How your business can survive, avoid Labor Department benefits-compliance audits
“Compliance” and “audits” — two words that strike fear in most business leaders.
In addition to the more well-known rules surrounding financial disclosures and human resources practices, employers have compliance requirements related to their employee benefits programs as well. Being non-compliant can cost you significant pain financially and cause you and your team the major inconvenience of spending precious time and resources to meet requirements after-the-fact.
When we talk with North Bay businesses, we ask them if they think their benefits program would pass a Department of Labor (DOL) audit.
Most of the time, they quickly — often mistakenly — answer, “Yes.”
To ensure our clients and business partners are indeed compliant, we conduct a compliance audit, or ask a few clarifying questions. Nine times out of 10, our audit reveals that the answer is a definite “no.” They are decidedly not in compliance and would be challenged to pass a DOL audit.
A compliance caution
The biggest issue we see is a belief that when an employer implements an employee benefits program, their job is done. They feel that after all, they are buying a product or plan from another company and are paying the premium; what more do they need to do?
The truth is, there is a lot that employers need to do after implementing their benefits programs.
Unfortunately, we find that many brokers do not thoroughly discuss compliance with their clients. These employers are then unaware that they are vulnerable and only find out they are out of compliance too late when the DOL audits them.
Some key Items (but not all) that you need to ensure compliance with the DOL:
Section 125 plan
Also known as a “cafeteria plan,” a Section 125 plan is a written document that offers employees the ability to contribute to certain benefits (e.g., health insurance) on a pre-tax basis.
Summary plan description (SPD)
Unless your organization is a church or government entity, your benefits program falls under Employee Retirement Income Security Act (ERISA) rules.
You, as the administrator, are required to possess and distribute a summary plan description. In particular, ERISA mandates that an SPD be distributed to covered participants within 90 days after their coverage begins, or within 120 days of the establishment of a new benefits program.
An updated SPD must be given to all participants every five years.
Summary of benefits and coverage (SBC)
The Affordable Care Act (ACA) requires that an summary of benefits and coverage be provided under the following circumstances:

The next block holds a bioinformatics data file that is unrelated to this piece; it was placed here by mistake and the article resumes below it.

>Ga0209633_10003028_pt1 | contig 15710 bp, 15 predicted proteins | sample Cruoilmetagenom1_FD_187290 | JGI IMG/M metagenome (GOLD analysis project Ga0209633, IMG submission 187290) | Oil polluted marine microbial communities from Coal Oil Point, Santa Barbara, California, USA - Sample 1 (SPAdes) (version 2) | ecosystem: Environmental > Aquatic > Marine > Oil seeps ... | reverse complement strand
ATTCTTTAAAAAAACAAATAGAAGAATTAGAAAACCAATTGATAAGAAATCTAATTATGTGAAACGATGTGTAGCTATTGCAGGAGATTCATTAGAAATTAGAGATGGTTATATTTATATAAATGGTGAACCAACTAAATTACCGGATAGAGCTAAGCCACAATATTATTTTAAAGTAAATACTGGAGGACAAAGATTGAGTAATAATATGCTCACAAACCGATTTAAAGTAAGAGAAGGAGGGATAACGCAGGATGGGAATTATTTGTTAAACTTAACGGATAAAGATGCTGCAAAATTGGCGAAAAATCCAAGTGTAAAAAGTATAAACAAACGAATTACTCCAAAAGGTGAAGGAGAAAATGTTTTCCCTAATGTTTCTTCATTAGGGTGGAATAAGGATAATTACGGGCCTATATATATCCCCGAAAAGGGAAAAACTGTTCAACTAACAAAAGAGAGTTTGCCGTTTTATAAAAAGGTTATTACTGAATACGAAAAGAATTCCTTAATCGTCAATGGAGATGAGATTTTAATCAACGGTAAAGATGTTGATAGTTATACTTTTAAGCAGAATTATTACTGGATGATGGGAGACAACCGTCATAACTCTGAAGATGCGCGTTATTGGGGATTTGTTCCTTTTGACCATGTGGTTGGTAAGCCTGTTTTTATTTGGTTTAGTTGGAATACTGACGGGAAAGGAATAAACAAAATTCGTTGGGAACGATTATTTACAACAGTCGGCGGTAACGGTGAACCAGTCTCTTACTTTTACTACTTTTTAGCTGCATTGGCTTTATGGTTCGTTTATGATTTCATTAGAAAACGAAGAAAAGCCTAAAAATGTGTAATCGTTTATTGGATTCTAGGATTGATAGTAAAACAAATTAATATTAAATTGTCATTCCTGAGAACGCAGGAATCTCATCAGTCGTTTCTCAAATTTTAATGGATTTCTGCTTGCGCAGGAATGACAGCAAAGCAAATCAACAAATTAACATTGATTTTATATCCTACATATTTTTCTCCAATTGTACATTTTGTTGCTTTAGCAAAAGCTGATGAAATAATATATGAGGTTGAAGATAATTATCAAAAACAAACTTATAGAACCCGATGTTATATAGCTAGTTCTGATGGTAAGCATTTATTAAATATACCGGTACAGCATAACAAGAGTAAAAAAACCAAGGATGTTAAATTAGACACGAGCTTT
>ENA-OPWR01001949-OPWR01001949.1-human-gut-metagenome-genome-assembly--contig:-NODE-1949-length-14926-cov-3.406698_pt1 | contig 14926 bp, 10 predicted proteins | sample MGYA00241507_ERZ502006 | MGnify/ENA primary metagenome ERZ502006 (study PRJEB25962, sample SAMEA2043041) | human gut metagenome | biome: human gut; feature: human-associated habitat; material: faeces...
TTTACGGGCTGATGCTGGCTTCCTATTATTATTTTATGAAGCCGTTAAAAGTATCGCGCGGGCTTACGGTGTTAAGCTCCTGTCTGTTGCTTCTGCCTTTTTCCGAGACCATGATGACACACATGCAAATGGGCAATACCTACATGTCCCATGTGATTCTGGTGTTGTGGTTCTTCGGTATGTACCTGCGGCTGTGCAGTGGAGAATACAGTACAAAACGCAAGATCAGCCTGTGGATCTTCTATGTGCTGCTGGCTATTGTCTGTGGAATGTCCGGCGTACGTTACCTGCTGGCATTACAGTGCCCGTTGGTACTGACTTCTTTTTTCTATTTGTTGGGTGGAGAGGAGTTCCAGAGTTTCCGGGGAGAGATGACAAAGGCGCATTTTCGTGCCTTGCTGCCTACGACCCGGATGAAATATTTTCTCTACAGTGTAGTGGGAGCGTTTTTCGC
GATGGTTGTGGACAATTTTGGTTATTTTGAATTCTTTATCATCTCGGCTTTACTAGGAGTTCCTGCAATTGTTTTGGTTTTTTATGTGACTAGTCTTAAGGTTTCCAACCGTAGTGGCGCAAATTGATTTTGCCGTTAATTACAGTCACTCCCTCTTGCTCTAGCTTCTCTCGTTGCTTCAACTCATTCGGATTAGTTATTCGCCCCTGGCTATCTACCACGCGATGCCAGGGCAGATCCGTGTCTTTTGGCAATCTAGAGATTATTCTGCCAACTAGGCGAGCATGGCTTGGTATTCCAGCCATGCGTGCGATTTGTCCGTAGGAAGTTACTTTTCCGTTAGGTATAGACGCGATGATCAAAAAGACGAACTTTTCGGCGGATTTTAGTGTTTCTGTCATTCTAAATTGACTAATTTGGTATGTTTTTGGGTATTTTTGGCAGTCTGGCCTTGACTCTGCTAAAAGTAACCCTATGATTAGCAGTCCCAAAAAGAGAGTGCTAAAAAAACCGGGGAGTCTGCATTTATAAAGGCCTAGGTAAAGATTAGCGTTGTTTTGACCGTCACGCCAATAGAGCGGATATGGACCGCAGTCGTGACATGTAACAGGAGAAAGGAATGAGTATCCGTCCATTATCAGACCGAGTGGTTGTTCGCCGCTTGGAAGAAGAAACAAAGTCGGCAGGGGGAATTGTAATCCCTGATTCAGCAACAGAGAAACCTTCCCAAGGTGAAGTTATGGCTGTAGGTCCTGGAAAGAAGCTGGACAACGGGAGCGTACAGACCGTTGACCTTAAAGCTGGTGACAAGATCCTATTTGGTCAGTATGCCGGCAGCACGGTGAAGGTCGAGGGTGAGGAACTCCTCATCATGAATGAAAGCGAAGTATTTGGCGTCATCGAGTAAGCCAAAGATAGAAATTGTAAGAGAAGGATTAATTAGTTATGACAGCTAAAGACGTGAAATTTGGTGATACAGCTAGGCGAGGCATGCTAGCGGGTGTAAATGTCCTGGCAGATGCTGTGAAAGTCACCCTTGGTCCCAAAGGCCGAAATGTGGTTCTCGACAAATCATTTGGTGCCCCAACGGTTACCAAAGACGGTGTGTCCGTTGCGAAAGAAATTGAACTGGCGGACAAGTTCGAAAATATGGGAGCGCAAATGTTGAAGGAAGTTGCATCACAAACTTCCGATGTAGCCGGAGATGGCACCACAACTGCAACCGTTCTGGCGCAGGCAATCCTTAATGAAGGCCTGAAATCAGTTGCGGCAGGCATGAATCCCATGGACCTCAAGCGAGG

- Upon application. If a plan or an issuer distributes written application materials – including electronic formats - for enrollment, the SBC must be provided as part of those materials.
- By the first day of coverage (if there are any changes). If there is any change in the information required to be in the SBC that was provided upon application and before the first day of coverage, the plan or issuer must update and provide a current SBC no later than the first day of coverage.
- Special enrollees. For employees experiencing a qualifying event and enrolling in the benefit plan, the SBC must be provided in the same timeframe as the SPD which is 90 days from enrollment.
- At renewal. If, during an open enrollment period, a plan or issuer requires participants and beneficiaries to actively elect to maintain coverage, or provides them with the opportunity to change coverage options, the plan or issuer must provide the SBC at the same time it distributes open enrollment materials.
- Upon request. When an employee or another entity asks for an SBC or summary information about the health coverage, it must be provided later than seven business days following receipt of the request.
These are required communication pieces which contain information regarding an employee’s health benefit plan. Annual Notices are designed to inform plan members of their rights, opportunities, and obligations. These notices include:
- Medicare Part D notice of creditable (or non-creditable) coverage
- Children’s Health Insurance Program (CHIP) notice
- Woman’s Health and Cancer Rights Act (WHCRA) notice
- Summary of benefits and coverage (SBC), as mentioned above.
Avoiding the danger of a DOL audit of your employee benefits program doesn’t have to be an overly complicated proposal.
Your broker can, and should, be your first resource to ensure you are in compliance. As we mentioned, we find that most employers who are referred to us assume that they are compliant. But after asking a few questions, or running a full audit of their program, unfortunately, they are often not.
After reading just some of what you need to be compliant, do you think you are? It is not worth the risk to wait for a DOL audit to find out.